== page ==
Smoking restrictions on Ocean City's beach and Boardwalk will take effect May 1, and will include electronic cigarettes, according to the latest round of policy deliberations by resort officials.
"We recognized from the very beginning that this is a value-based policy discussion, where Ocean City is not going to please everybody, no matter what we do. But we need to do what is best for Ocean City as a whole," said City Manager David Recor at the Town Council's Jan. 5 meeting.
While some council members voiced their desire for an outright smoking ban, the council's eventual decision was, at this point, to stick with the proposed plan for having designated smoking areas on the beach and Boardwalk entry platforms. It's a compromise that caters to the estimated 17 percent of Ocean City tourists who smoke, officials said.
Enforcement of smoking regulations will have to be "self-policed," according to Recor.
"Will we haul people off to jail for smoking on the Boardwalk? No, that's not our approach," he said. "We expect people who visit Ocean City to acknowledge and respect local rules and regulations. We don't expect to take a heavy hand, but expect visitors to self-police themselves."
David R. Etheridge, of Hebron, says he has no problem with the restrictions. He favors the idea that smokers should have to walk back to the dune paths, away from sitting beach goers, to light up.
"Most areas of OC's beaches are packed," he said. "Why should anyone, especially a family with small children and infants, and especially if they had set up their beach camp first, have to endure cigar or cigarette blowing in their faces all day?"
Town officials estimate that roughly 700,000 out of Ocean City's 8 million annual visitors are smokers. Every night in the summer, Public Works crews man giant machines that sift discarded cigarette butts from the beach sand and Boardwalk planks.
Citing those related clean-up costs, as well as public health concerns, resort officials in April decided to brainstorm where they might put designated smoking areas. Resort leaders also said they took into consideration similar smoking policies popping up in neighboring resort towns like Bethany Beach and Rehoboth Beach.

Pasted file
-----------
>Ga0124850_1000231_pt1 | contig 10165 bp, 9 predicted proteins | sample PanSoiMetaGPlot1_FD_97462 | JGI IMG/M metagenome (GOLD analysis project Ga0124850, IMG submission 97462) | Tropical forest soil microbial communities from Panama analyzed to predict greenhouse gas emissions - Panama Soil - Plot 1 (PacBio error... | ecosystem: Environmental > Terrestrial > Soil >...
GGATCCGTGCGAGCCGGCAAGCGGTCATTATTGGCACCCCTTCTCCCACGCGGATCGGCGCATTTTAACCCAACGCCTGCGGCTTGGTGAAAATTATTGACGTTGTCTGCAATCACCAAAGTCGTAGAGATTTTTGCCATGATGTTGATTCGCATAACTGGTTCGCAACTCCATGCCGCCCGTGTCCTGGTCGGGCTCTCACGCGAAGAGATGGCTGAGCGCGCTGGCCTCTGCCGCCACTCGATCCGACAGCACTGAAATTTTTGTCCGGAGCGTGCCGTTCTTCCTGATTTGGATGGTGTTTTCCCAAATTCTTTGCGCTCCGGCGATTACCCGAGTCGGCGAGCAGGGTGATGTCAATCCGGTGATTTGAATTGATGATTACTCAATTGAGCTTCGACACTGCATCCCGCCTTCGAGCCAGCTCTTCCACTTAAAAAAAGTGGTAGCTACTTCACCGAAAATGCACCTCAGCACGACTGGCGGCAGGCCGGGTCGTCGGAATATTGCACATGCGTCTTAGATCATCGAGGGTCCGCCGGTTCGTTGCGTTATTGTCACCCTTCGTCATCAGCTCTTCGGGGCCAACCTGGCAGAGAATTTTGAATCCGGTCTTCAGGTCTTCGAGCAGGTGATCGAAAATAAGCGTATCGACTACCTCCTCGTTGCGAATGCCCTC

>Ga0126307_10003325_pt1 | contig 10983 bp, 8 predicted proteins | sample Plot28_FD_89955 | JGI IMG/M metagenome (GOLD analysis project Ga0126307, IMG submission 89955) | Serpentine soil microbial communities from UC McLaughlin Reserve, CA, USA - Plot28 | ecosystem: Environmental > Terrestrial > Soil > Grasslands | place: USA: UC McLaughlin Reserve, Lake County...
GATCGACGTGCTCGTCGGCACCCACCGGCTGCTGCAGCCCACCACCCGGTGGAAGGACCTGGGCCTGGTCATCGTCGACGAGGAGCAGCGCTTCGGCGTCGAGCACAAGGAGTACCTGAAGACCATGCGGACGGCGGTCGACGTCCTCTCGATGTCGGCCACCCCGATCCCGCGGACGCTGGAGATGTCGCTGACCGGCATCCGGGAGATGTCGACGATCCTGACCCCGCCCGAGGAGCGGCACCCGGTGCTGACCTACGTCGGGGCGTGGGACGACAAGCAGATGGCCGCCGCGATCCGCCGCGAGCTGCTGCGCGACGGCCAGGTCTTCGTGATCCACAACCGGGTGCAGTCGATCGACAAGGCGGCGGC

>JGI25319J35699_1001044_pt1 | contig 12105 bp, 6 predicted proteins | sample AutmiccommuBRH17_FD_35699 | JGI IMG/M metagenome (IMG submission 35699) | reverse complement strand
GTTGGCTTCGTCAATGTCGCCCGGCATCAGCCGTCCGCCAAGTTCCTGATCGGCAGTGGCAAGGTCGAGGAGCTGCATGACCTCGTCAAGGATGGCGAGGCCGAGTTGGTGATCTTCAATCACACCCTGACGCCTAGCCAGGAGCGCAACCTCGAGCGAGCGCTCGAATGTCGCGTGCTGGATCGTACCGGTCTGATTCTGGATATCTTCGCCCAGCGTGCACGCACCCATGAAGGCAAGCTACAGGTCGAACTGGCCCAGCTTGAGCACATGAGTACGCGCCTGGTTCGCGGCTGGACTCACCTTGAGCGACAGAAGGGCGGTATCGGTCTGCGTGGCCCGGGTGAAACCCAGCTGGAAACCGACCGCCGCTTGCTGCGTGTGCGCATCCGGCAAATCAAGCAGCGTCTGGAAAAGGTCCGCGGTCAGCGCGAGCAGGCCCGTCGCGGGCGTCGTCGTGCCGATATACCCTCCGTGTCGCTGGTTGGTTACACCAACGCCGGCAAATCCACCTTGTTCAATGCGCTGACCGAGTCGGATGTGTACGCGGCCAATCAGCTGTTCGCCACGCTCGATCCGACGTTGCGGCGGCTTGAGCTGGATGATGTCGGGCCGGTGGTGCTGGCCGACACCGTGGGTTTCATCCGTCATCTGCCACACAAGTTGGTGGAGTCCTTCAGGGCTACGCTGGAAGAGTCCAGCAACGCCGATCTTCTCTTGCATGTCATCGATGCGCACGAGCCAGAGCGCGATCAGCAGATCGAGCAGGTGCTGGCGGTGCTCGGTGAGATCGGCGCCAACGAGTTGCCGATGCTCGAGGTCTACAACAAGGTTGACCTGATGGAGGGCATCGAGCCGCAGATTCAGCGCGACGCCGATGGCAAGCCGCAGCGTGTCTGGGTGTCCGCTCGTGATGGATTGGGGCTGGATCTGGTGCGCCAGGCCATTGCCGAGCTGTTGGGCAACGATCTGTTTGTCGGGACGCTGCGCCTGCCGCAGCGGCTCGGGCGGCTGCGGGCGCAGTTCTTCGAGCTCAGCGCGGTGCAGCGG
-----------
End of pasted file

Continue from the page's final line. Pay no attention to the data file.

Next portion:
Forming The Policy
Town officials formed an internal committee to talk through the issue, and lay eyes on the actual areas where ashtrays might go. There also was extensive public outreach to give the tourists and business owners alike a chance to comment. They decided on a start date for those restrictions of summer 2015.
If you smoke e-cigarettes, you're not exempt.
Council members all agreed, unofficially, that the ban would encompass vaping. According to Recor, extensive research shows that Electronic Smoking Devices could prove harmful when it comes to secondhand smoke exposure.
"There are so many people who use those, they are very quick to tell you that it's water vapor," said Councilman Wayne Hartman. "I didn't mind them being around me until I read this information. So, it's definitely not water vapor. I encourage everybody to research for themselves that's included in that."
And, for anyone who expects they'll just complain to lifeguards about smokers who ignore the new beach rules, you're out of luck. Lifeguards are supposed to keep their eyes on the ocean, and won't be asked or expected to enforce smoking regulations, according to the city manager.
Where To Smoke
The plan calls for putting dozens of orange metal barrels along the town's 10 miles of beaches, which will serve as receptacles for discarded butts. Smoking will be restricted to within 15 feet of each 22-gallon barrel.
Specifically, the plan calls for 38 barrels from the Inlet to 28th Street, 58 barrels from 28th Street to 85th Street, and 50 barrels from 86th Street to 146th Street. It also calls for replacement of beach entry signs on oceanfront street ends, including a message that reflects the new smoking restrictions.
Implementation of the plan would cost $40,000 for materials and supplies. Costs would be subsidized by a $18,762 grant from the Maryland Cancer Fund and a $19,345 grant from the state Department of Health and Mental Hygiene.
Asking beach-goers to use the designated ashtrays could have an immediate positive environmental impact, according to Marty Pusey with the Worcester County Health Department. She said studies show that smoking-related debris account for 38 percent of debris collected from beaches, rivers, and streams.
Where to place ashtrays on the Boardwalk also was a point of contention. The plan calls for putting 15 knee-high stone ashtrays, every few blocks along the 2.25-mile Boardwalk, on the wooden platforms leading from the boards to the beach.
Councilman Wayne Hartman, whose home is directly on the Boardwalk, says he's concerned that smoking areas would be placed at any beach entry points.
"What we're doing is encouraging – or mandating – that families drag their kids through the crowd of smoke, as opposed to possibly randomly passing somebody on the Boardwalk," he said. "I really see this as a detriment to what we're trying to accomplish."
Councilwoman Mary Knight noted how designated smoking areas would be located immediately next to beach stand operators, leaving the teens and 20-somethings who work the rental stand continuously exposed to secondhand smoke.
People got used to no smoking in restaurants and bars, and they'll get used to this in the same way, said Council President Lloyd Martin.
"Everybody's saying the same thing, we just wanna get there," he said. "We want to do it the same way, together, so we have one voice out there. We just have to get them used to what they're going to do on the beach." - delmarvanow